On Tuesday afternoon, over a week and a half after the derailment of a Norfolk Southern train in East Palestine, Ohio, Governor Mike DeWine and other officials held a press conference updating the public on the ongoing effort to clean up the chemical spill.
While describing the events following the February 3 derailment, DeWine said that when he traveled to East Palestine to meet with those on the ground, "it was clear at that point that we were faced with two bad options."
"One option was to do nothing and wait for the [train] car to explode," he said, which would result in a "catastrophic" spread of shrapnel going out in a mile radius. Ultimately, after weighing options, a controlled release was decided on, resulting in the burning of chemicals from the train cars.
DeWine said that a few days after the fire was set, members of the Ohio National Guard went into the zone that was evacuated and took air sample levels, with the governor stressing that "no one was allowed back in that area until they could come back and tell us that the monitoring was consistently good."
The monitoring revealed that the air was "basically what it was prior to the actual train crash," said DeWine, and people were let back into their homes in the area.
"Our environmental teams remain in East Palestine, where they’re working directly with the railroad and others to ensure that the site is thoroughly cleaned up," he added.
DeWine said that he called Alan Shaw, CEO of Norfolk Southern this morning to discuss the concerns of residents, and asked him "if he would personally guarantee that the railroad would stay there until absolutely everything was clean."
"He gave me his word and his commitment that the railroad would do that, they would not leave until that was done," DeWine said of the call.
DeWine also noted that President Biden has assured that the state would receive anything it needs from the federal government in terms of cleaning up the crash.
The governor said he learned today that "this train was not considered a high hazardous material train" therefore "the railroad was not required to notify anyone here in Ohio about what was in the rail cars coming into our state. I would think that the members of Congress — I would ask them to take a look at this."
The train, he said, was not considered a high hazardous material train because the majority of the train cars did not possess hazardous materials. "Frankly, if this is true, and I’m told it’s true, this is absurd."
Mary Mertz, Director of the Department of Natural Resources, said that the initial impact on waterways affected Sulphur Run, Leslie Run, Bull Creek, and a portion of the north fork of Beaver Creek.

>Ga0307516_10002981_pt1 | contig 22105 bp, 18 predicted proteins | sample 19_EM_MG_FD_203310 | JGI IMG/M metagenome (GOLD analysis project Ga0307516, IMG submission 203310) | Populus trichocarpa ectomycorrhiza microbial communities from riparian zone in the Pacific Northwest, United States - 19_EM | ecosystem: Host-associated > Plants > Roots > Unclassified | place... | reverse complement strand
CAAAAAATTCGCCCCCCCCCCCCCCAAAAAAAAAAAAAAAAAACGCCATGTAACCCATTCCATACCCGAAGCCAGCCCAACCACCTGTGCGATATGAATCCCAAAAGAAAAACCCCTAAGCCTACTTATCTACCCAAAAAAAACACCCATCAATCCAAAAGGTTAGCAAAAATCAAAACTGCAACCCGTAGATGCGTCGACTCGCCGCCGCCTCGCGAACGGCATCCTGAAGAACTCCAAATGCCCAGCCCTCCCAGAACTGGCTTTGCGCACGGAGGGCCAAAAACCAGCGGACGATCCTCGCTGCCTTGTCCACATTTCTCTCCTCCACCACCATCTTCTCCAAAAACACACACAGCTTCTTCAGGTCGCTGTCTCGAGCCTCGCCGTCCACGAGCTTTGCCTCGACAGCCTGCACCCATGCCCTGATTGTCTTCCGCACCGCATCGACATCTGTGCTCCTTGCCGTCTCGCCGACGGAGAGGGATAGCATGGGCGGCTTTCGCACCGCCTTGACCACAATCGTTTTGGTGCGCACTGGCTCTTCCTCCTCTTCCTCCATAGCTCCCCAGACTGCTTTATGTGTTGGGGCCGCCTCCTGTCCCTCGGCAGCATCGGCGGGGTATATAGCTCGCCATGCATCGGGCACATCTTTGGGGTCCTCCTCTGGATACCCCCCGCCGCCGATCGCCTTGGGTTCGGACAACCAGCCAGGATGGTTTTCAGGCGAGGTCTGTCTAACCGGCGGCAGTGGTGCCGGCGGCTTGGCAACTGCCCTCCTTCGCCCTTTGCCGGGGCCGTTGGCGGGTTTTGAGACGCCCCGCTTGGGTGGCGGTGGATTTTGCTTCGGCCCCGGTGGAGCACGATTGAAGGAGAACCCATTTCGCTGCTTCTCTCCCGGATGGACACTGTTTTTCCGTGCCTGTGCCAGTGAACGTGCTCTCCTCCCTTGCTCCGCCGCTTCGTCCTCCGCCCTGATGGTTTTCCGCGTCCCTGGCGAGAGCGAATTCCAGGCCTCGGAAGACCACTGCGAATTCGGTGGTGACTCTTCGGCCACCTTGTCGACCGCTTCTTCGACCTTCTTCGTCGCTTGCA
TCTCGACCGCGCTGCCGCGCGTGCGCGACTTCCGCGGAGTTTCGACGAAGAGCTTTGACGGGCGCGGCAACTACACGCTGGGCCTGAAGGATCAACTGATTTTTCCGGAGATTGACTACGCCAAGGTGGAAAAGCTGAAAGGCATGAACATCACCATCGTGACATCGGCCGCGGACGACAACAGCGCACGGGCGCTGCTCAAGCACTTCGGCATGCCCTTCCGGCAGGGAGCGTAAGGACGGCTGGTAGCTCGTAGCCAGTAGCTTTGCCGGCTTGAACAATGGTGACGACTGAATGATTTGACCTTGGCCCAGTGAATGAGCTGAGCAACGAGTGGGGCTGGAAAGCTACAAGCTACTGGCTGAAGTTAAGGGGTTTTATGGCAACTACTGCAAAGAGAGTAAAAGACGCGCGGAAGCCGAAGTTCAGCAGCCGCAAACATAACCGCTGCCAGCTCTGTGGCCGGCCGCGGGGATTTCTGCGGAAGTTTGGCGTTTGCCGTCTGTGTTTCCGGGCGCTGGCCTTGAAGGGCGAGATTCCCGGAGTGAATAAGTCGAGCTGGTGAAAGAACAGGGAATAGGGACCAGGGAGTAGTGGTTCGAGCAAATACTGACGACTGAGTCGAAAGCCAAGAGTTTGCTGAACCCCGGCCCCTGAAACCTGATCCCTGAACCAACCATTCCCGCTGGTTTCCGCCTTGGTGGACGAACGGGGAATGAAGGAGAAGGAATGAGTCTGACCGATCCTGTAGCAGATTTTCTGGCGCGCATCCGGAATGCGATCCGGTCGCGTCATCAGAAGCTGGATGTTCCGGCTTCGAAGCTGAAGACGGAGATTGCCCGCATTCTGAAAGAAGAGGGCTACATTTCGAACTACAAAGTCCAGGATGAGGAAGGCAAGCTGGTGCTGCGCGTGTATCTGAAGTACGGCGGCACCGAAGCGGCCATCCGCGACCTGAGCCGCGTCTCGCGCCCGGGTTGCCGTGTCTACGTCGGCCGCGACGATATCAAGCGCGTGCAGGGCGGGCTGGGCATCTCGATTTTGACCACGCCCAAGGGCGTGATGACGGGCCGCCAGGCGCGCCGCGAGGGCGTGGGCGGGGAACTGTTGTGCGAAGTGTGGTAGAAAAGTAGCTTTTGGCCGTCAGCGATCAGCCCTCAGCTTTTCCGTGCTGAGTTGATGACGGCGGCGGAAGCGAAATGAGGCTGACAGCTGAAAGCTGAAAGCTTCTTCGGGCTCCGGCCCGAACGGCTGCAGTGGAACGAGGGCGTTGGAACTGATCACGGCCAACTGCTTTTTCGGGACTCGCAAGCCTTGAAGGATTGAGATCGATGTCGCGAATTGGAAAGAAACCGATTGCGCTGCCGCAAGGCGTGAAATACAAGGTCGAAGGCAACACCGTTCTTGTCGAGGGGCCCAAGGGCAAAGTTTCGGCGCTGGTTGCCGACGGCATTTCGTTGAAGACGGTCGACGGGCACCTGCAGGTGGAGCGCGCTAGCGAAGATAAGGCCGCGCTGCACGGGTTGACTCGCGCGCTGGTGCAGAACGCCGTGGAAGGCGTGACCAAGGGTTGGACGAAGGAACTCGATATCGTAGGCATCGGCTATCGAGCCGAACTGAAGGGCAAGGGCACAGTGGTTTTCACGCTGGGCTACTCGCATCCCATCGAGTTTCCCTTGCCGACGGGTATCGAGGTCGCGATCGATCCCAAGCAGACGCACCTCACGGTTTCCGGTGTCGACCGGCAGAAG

Mertz said that these four different waterways were looked at for environmental impacts over a span of seven and a half miles, and around 3,500 dead fish across 12 species were discovered.
"The good news is that none of those species were threatened or endangered, but that is still a loss of wildlife."
Mertz said that the state will be monitoring for any dead Hellbender salamanders over the coming months, as that species is listed as endangered, though initial reports show that none have died as a result of the chemical release. She added that she hasn’t heard any reports of nonaquatic species suffering as a result of the derailment.
Tiffani Kavalec, Chief of the Ohio Environmental Protection Agency, said that Sulphur Run is being "actively aerated," and that a containment has been set up within the 1.3 miles that leads into Leslie Run.
"Sulphur Run remains contaminated but we’re confident that it is contained," she said, noting that data collected on February 4 showed low levels of contamination in Leslie Run and north fork of the Little Beaver Creek. A more recent data collection on February 10 showed low levels of only two contaminants, butyl acrylate and ethylhexyl acrylate. Vinyl chloride, the chemical of most concern in the train derailment, was not detected in downgradient waterways.
Dr. Bruce Vanderhoff, Director of the Ohio Department of Health, began by saying that "for the most part, most of the chemicals that we're worried about and that we're talking about fall into a category known as volatile organic chemicals."
He said that volatile organic compounds "are actually a part of our everyday life."
"Now, the good news is that most people can be around these volatile organic compounds at low levels without really feeling health effects. However, at higher levels, especially over a longer period of time, then we can have longer term health effects and that's why there is the concern around these compounds," he said.
To reduce the risk these compounds can possess, Vanderhoff said that ample air testing has been conducted and that the municipal water has been tested. Those on private wells, he said, should get their water tested as a precaution, and use bottled water in the meantime.
In regards to stories of residents suffering from headaches, sore throats, and smelling chemicals following the derailment, Vanderhoff said that chemicals can be smelled even at small, unharmful levels, and that volatile organic compounds share the same symptoms as a "host of other things."
In response to a question on Norfolk Southern handling the cleanup, DeWine said that "we fully expect them to live up to" the promise that their CEO made, and that "they will pay for everything.
"If they don’t, we’ve got an attorney general that will file a lawsuit."
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